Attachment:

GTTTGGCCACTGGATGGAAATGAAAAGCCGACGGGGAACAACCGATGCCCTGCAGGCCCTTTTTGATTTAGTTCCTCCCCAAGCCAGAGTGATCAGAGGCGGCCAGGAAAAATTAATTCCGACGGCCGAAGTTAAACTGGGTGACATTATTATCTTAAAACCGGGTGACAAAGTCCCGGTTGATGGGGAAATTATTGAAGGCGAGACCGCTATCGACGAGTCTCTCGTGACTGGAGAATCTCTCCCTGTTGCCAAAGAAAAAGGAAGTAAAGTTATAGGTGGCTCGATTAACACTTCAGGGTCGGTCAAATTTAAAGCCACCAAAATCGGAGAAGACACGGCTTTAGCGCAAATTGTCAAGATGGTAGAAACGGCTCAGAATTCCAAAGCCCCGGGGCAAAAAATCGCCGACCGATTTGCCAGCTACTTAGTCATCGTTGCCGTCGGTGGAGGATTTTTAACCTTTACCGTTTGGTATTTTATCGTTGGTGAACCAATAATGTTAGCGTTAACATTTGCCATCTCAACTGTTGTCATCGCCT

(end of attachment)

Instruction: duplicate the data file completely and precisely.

GTTTGGCCACTGGATGGAAATGAAAAGCCGACGGGGAACAACCGATGCCCTGCAGGCCCTTTTTGATTTAGTTCCTCCCCAAGCCAGAGTGATCAGAGGCGGCCAGGAAAAATTAATTCCGACGGCCGAAGTTAAACTGGGTGACATTATTATCTTAAAACCGGGTGACAAAGTCCCGGTTGATGGGGAAATTATTGAAGGCGAGACCGCTATCGACGAGTCTCTCGTGACTGGAGAATCTCTCCCTGTTGCCAAAGAAAAAGGAAGTAAAGTTATAGGTGGCTCGATTAACACTTCAGGGTCGGTCAAATTTAAAGCCACCAAAATCGGAGAAGACACGGCTTTAGCGCAAATTGTCAAGATGGTAGAAACGGCTCAGAATTCCAAAGCCCCGGGGCAAAAAATCGCCGACCGATTTGCCAGCTACTTAGTCATCGTTGCCGTCGGTGGAGGATTTTTAACCTTTACCGTTTGGTATTTTATCGTTGGTGAACCAATAATGTTAGCGTTAACATTTGCCATCTCAACTGTTGTCATCGCCT